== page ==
With more Macs shipping with SSD drives, keeping your Mac’s disk clean is vital to ensuring that you always have space for apps and important projects. You might think your apps are the main space hogs on your hard drive, but many more resources contribute to disk use than just apps. Continue reading to learn about the ways that you can free up space on your Mac.
1. Delete Apps
We’re constantly downloading and installing apps from the rapidly expanding Mac App Store, and we bet you are too. If you download a lot of games, or apps that take up a lot of megabytes, you can regain a lot of space by dusting the virtual shelves of your Application folder.
If you downloaded apps from the Mac App Store, you can easily delete them from inside the Launchpad application in Lion. Simply click and hold on the application you wish to delete, and then select the small “x” in the corner of the app icon. Don’t worry if you change your mind later — you can always redownload the app from the store’s Purchased tab…if you have space for it.
If you installed an application from a location other than the Mac App Store, you can delete it by using an application such as App Zapper. This will ensure that all of the app support files are removed in addition to the application itself.
2. Delete Old Documents and iChat Logs
If you have iChat (or Adium) chat logging turned on, then you are collecting multiple text files each time you initiate a conversation with anyone in your buddy list. While these logs are great for archiving past conversations, if you are a constant instant-messenger, you can accumulate a lot of log files very quickly. Pruning the old files can keep your disk clean. You can see and remove your old log files by opening your Home folder > Documents > iChats in the Finder.
3. Get Rid of Mail Downloads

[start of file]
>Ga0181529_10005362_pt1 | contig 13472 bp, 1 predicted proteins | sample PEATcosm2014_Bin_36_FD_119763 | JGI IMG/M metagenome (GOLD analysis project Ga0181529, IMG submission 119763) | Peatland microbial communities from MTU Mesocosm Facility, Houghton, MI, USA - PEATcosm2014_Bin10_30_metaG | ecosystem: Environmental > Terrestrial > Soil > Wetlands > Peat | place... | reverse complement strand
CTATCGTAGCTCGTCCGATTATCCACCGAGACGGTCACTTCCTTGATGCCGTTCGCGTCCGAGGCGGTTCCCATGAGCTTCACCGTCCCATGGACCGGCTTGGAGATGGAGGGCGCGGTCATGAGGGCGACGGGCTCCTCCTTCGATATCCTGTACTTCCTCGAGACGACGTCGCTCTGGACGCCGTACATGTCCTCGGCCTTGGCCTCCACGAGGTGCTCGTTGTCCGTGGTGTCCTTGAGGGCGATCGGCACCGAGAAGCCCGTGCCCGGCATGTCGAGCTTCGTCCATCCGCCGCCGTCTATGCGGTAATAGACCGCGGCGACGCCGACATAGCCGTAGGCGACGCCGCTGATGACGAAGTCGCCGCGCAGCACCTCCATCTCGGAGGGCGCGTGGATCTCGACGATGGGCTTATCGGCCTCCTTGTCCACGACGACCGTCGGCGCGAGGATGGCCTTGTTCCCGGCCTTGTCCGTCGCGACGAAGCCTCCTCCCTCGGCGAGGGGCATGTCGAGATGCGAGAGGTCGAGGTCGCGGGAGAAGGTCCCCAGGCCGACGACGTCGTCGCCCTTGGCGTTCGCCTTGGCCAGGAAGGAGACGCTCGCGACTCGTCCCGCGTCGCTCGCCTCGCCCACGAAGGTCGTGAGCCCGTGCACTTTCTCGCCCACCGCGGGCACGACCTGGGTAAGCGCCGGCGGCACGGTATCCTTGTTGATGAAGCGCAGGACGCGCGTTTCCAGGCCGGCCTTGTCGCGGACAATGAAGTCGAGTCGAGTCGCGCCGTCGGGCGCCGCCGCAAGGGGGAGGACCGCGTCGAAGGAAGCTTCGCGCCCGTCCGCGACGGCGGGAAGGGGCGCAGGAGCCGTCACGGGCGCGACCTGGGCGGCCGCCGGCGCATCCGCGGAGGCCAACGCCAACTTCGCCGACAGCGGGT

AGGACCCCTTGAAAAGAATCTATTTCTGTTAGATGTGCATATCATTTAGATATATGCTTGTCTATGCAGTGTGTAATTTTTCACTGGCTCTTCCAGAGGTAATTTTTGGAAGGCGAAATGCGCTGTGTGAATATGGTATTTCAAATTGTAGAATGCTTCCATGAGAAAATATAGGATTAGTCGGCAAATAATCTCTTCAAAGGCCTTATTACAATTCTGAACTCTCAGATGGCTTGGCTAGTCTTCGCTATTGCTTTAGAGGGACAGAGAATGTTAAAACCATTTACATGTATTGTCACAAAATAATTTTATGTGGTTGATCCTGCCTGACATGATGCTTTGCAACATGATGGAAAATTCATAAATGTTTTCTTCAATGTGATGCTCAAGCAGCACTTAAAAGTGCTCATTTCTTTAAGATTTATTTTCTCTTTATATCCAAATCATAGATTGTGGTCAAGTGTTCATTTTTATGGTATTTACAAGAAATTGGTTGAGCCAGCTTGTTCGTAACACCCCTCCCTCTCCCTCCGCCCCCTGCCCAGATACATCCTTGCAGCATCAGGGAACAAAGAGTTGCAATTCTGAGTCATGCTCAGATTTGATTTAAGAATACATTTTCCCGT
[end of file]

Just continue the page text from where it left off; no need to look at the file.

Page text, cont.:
Just like iChat logs, the Mail app in OS X will stow away Mail attachments without any worries whenever you double-click on an attachment in an email to view it or use QuickLook on it.
You may find these files accumulating in large quantities in your Home folder > Library > Mail Downloads in the Finder. You can generally delete any files here without issue. As long as you have the original message, the attachment will be stored with it. However, you can still move any file from this location if you don’t have the original message.
4. Remove Old Log Files
Log files are a way that your Mac archives important system events. Unfortunately, these log files can become a bit unwieldy quickly. Fortunately, you can delete old log files in the Console app (located in /Applications/Utilities).
You can manually delete the log files from within the Console application by right-clicking on any of the files and selecting “Move to Trash,” or you can use an application like Onyx to automate the process.
5. Find iTunes Duplicates
Duplicate iTunes movies, TV shows, and music can lead to more than usual disk usage on your Mac. Luckily, iTunes can help you easily get rid of these dupes. Just open iTunes and select the sidebar item you wish to find duplicates in (Music, Movies, TV Shows, Books, Apps, Tones, etc.).
Next, navigate to File > Display Duplicates. Here, all duplicates for that category will be displayed. If nothing is displayed, the no duplicates have been found. You can remove duplicates that are displayed by selecting the duplicate and pressing Command-Delete, or right-clicking and selecting Delete. When you’re done removing duplicates, click the “Display All” button to go back to the normal iTunes view.
6. Reset Your Browser
Your browser contains many disk-hogging features, including web page caching. Resetting your browser every now and again will free space on your Mac.
You can also do the same thing in Firefox by selecting Tools > Clear Recent History.